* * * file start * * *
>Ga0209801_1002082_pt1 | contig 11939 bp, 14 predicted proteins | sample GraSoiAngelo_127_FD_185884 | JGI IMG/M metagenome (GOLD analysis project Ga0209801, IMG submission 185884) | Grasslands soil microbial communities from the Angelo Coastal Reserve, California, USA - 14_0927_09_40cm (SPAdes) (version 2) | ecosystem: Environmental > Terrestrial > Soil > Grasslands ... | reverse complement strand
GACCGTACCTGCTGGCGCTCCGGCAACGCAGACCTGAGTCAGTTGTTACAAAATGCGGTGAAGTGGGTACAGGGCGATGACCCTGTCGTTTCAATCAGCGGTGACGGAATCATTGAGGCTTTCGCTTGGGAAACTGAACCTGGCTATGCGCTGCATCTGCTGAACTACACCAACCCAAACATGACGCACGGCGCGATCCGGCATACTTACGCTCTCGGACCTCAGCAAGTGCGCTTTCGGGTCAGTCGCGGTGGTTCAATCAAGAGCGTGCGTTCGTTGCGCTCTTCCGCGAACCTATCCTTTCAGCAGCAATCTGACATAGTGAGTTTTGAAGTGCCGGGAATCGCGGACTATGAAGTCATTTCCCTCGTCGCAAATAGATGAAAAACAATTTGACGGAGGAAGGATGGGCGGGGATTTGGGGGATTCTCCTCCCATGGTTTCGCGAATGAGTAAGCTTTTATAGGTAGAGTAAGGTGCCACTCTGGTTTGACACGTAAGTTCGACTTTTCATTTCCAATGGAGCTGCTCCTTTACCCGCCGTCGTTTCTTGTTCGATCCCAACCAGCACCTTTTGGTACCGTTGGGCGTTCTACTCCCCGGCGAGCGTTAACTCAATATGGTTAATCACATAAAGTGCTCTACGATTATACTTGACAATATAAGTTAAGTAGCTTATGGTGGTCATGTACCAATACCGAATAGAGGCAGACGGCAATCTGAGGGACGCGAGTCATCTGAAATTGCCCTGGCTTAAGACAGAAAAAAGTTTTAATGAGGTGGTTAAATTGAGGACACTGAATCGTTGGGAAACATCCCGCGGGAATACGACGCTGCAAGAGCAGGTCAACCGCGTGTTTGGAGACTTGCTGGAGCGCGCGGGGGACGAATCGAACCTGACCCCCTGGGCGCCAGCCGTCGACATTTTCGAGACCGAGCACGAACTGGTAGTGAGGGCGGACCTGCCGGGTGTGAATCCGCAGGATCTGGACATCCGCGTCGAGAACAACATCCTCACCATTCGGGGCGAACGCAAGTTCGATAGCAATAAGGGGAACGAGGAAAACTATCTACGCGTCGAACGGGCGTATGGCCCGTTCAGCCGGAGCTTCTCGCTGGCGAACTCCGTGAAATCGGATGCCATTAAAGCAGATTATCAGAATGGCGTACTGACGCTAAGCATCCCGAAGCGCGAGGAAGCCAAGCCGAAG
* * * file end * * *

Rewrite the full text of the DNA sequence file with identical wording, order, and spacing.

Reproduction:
>Ga0209801_1002082_pt1 | contig 11939 bp, 14 predicted proteins | sample GraSoiAngelo_127_FD_185884 | JGI IMG/M metagenome (GOLD analysis project Ga0209801, IMG submission 185884) | Grasslands soil microbial communities from the Angelo Coastal Reserve, California, USA - 14_0927_09_40cm (SPAdes) (version 2) | ecosystem: Environmental > Terrestrial > Soil > Grasslands ... | reverse complement strand
GACCGTACCTGCTGGCGCTCCGGCAACGCAGACCTGAGTCAGTTGTTACAAAATGCGGTGAAGTGGGTACAGGGCGATGACCCTGTCGTTTCAATCAGCGGTGACGGAATCATTGAGGCTTTCGCTTGGGAAACTGAACCTGGCTATGCGCTGCATCTGCTGAACTACACCAACCCAAACATGACGCACGGCGCGATCCGGCATACTTACGCTCTCGGACCTCAGCAAGTGCGCTTTCGGGTCAGTCGCGGTGGTTCAATCAAGAGCGTGCGTTCGTTGCGCTCTTCCGCGAACCTATCCTTTCAGCAGCAATCTGACATAGTGAGTTTTGAAGTGCCGGGAATCGCGGACTATGAAGTCATTTCCCTCGTCGCAAATAGATGAAAAACAATTTGACGGAGGAAGGATGGGCGGGGATTTGGGGGATTCTCCTCCCATGGTTTCGCGAATGAGTAAGCTTTTATAGGTAGAGTAAGGTGCCACTCTGGTTTGACACGTAAGTTCGACTTTTCATTTCCAATGGAGCTGCTCCTTTACCCGCCGTCGTTTCTTGTTCGATCCCAACCAGCACCTTTTGGTACCGTTGGGCGTTCTACTCCCCGGCGAGCGTTAACTCAATATGGTTAATCACATAAAGTGCTCTACGATTATACTTGACAATATAAGTTAAGTAGCTTATGGTGGTCATGTACCAATACCGAATAGAGGCAGACGGCAATCTGAGGGACGCGAGTCATCTGAAATTGCCCTGGCTTAAGACAGAAAAAAGTTTTAATGAGGTGGTTAAATTGAGGACACTGAATCGTTGGGAAACATCCCGCGGGAATACGACGCTGCAAGAGCAGGTCAACCGCGTGTTTGGAGACTTGCTGGAGCGCGCGGGGGACGAATCGAACCTGACCCCCTGGGCGCCAGCCGTCGACATTTTCGAGACCGAGCACGAACTGGTAGTGAGGGCGGACCTGCCGGGTGTGAATCCGCAGGATCTGGACATCCGCGTCGAGAACAACATCCTCACCATTCGGGGCGAACGCAAGTTCGATAGCAATAAGGGGAACGAGGAAAACTATCTACGCGTCGAACGGGCGTATGGCCCGTTCAGCCGGAGCTTCTCGCTGGCGAACTCCGTGAAATCGGATGCCATTAAAGCAGATTATCAGAATGGCGTACTGACGCTAAGCATCCCGAAGCGCGAGGAAGCCAAGCCGAAG